How to decode risk and return measures

Green is good, and red is bad. But what do the ratings mean?

Adam Zoll 16 May, 2014 | 6:00PM

Question: Can you please explain how the Morningstar Risk Measures chart on the fund Quote pages works?

Answer: The chart you refer to indicates how a fund compares with its peers in two key metrics: risk and return. The number of boxes (rectangles) that appear for each metric, and the colour used, indicates how the fund has performed relative to its peers based on these measures.

A high rating is good, except when it's not

Reading the chart can be a little confusing because for the first metric, Morningstar Risk, a lower rating (represented by a lower number of boxes) is better -- after all, low downside volatility, which is what the Morningstar Risk rating measures, is generally seen as a good quality in a fund. With Morningstar Return, however, a higher rating (and a greater number of boxes) is better because a fund with higher returns than its peers may be seen as more desirable.

In terms of both risk and return, funds are rated as High, Above Average, Average, Below Average or Low. A fund's overall ratings for these metrics (determined by its risk and return profile during the past three-, five- and 10-year periods) are used for the chart on the Quote page. (Ratings for each separate time period may be found under the Risk/Rating tab.)

Whether a fund rates a High, Low or somewhere in between depends on how it has performed relative to its peers in these areas. Those with an overall Morningstar Risk rating among the best 10% of their category get a Low rating, while those in the next 22.5% are rated as Below Average. Those in the middle 35% are rated as Average, those in the next 22.5% are rated as Above Average, and the worst 10% of performers are rated as High.

For Morningstar Return the distribution of ratings is essentially reversed, with funds in the top 10% of their categories (with the highest returns) rated as High, the next 22.5% as Above Average, the middle 35% as Average, the next 22.5% as Below Average and the bottom 10% as Low. The chart also shows the number of funds in the category in parentheses.

The chart uses colour differently depending on the metric. In a nutshell, green boxes represent better-than-average performance while red boxes represent a worse-than-average record, even if the number of boxes varies depending on the type of rating. For example, for Morningstar Risk, in which a lower rating is better, the top rating (Low) is represented by a single green box, the next rating (Below Average) by two light green boxes, the third (Average) by three grey boxes, the fourth (Above Average) by four light red boxes, and the fifth (High) by five red boxes. For Morningstar Return, in which a higher rating is preferred, this color scheme is reversed, with four- and five-box ratings (Above Average and High) using light green and green, respectively, and one- and two-box ratings (Low and Below Average) using red and light red, respectively.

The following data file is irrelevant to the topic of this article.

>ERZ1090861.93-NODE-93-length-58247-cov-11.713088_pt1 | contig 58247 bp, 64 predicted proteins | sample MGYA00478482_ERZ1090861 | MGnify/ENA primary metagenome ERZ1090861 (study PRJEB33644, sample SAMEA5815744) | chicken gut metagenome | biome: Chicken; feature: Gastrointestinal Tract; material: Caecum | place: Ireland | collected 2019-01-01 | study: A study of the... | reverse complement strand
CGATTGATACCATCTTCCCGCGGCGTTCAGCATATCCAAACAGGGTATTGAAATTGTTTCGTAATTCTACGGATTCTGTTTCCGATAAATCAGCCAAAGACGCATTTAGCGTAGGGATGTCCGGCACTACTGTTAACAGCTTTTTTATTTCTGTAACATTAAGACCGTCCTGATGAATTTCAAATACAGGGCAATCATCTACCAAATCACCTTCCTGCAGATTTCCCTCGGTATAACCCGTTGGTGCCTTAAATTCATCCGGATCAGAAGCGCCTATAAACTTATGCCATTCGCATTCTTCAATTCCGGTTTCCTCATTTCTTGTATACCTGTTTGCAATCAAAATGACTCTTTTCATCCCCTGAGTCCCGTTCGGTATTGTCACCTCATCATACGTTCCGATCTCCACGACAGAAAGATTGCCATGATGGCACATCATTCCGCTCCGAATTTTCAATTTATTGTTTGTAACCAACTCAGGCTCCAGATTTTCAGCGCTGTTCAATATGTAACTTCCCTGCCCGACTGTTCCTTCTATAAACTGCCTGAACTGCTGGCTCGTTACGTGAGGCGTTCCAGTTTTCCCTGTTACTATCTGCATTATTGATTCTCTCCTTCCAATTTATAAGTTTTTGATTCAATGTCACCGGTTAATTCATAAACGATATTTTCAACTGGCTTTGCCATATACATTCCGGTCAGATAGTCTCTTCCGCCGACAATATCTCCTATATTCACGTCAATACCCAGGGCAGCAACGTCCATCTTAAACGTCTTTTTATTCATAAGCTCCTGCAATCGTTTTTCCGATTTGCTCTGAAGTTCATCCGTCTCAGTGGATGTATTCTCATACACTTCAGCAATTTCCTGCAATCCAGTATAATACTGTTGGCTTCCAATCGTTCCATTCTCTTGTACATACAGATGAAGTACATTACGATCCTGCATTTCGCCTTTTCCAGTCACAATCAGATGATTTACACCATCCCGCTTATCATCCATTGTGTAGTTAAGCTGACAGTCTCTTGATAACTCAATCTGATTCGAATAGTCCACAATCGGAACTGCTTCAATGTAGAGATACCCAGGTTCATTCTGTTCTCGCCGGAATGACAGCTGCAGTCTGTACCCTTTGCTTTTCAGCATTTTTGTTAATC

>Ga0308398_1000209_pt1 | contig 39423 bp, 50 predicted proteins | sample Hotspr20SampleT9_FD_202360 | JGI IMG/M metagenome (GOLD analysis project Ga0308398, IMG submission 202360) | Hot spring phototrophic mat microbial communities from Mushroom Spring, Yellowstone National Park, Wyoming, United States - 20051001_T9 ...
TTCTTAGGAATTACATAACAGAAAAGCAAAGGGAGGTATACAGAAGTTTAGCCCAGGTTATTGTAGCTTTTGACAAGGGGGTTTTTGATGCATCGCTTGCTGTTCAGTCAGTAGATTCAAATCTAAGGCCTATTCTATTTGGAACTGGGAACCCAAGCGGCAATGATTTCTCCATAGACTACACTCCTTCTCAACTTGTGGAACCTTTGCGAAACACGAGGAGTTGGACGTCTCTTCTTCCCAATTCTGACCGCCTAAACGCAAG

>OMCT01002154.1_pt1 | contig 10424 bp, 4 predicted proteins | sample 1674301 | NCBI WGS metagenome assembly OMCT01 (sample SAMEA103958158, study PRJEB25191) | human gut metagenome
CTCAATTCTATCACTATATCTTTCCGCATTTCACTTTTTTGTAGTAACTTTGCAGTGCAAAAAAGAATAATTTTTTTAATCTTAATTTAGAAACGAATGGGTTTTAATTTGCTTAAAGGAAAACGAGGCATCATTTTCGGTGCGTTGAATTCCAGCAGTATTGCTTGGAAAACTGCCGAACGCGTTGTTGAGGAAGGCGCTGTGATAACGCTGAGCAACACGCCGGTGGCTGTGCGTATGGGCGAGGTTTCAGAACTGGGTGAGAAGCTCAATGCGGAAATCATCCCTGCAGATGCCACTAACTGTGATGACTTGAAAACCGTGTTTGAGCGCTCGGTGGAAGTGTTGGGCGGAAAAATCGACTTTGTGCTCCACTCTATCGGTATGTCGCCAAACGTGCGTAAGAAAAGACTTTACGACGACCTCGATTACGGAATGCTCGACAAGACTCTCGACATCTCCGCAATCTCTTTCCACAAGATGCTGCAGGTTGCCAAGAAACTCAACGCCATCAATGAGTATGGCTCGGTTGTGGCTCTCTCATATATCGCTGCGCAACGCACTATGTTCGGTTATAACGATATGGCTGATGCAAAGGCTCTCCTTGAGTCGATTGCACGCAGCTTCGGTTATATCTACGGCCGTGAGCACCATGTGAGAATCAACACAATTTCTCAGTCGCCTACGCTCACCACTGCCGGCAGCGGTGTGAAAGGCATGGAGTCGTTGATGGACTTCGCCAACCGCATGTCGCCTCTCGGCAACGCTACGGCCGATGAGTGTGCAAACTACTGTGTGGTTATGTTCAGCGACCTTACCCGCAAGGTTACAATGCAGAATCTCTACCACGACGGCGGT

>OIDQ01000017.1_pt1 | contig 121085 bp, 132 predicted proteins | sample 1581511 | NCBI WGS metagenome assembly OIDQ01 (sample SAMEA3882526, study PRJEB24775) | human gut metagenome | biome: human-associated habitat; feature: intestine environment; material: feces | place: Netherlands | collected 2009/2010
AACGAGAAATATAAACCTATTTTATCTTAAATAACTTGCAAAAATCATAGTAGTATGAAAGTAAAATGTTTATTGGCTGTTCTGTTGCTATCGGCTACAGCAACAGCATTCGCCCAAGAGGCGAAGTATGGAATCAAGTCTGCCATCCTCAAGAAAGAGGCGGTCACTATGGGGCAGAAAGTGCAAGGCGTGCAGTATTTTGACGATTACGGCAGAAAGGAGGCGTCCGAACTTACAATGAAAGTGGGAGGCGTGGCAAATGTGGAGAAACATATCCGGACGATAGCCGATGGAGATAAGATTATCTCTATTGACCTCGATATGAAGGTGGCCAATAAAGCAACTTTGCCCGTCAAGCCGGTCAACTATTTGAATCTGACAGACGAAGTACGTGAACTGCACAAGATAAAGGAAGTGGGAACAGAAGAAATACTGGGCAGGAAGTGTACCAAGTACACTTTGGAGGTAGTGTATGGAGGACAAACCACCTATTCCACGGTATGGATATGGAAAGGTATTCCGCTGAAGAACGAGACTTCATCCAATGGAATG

Below are two charts. The first is for a fund with a Morningstar Risk rating of Low and a Morningstar Return rating of High. The second also has a risk rating of High but has a Low return rating.

Inside the ratings

Now that you know how to read the chart, you may be wondering what these ratings mean. Let's talk about Morningstar Return first because that metric is used to calculate Morningstar Risk.

Morningstar Return is similar to Morningstar Risk-Adjusted Return, the metric used to determine the Morningstar Rating for Funds, also known as a fund's star rating. Both metrics are based on the fund's return beyond the risk-free rate -- that is, the extra performance provided by the fund beyond what investors could have gotten by investing the same amount in a very low-risk investment: short-term Canadian Treasury bills. The only difference is that Morningstar Risk-Adjusted Return adds in an extra adjustment for loss aversion, or the fact that investors generally care even more about not losing money than they do about making it.

The Morningstar Risk rating is calculated by taking the fund's Morningstar Return and subtracting its Morningstar Risk-Adjusted Return. The higher the difference between these two metrics, the higher the degree of risk taken on by the fund. Once this score is determined it is compared with that of other funds in the category to see how a given fund compares.

Because they use slightly different methods, a fund's star rating and its Morningstar Return rating won't always sync up. The star rating is a great way to see how a fund has performed on a risk-adjusted basis in the past, but it doesn't give you a complete picture. By also looking at the fund's Morningstar Risk rating, investors can get a sense of the fund's downside volatility while the Morningstar Return rating provides a more straightforward, non-risk-adjusted look at fund performance.

For example, RBC O'Shaughnessy U.S. Value   is a 4-star U.S. Equity fund with High ratings for risk and return, suggesting that its path to strong performance has been more volatile than that of one of its competitors, Beutel Goodman American Equity, which carries 5 stars and an High Morningstar Return rating but a Below Average Morningstar Risk rating. Of course, low risk is no guarantee of good overall performance, as shown by Scotia U.S. Blue Chip, a 1-star U.S. Equity fund with a Below Average risk rating and Low return rating.

The lesson, as always, is not to rely too heavily on any one fund metric, but rather to use metrics in concert to arrive at a clearer picture of how a fund has performed in the past. Even so, past performance is no guarantee of future performance. It merely serves as a guide to more informed decision-making.

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Adam Zoll

Adam Zoll  Adam Zoll is an assistant site editor with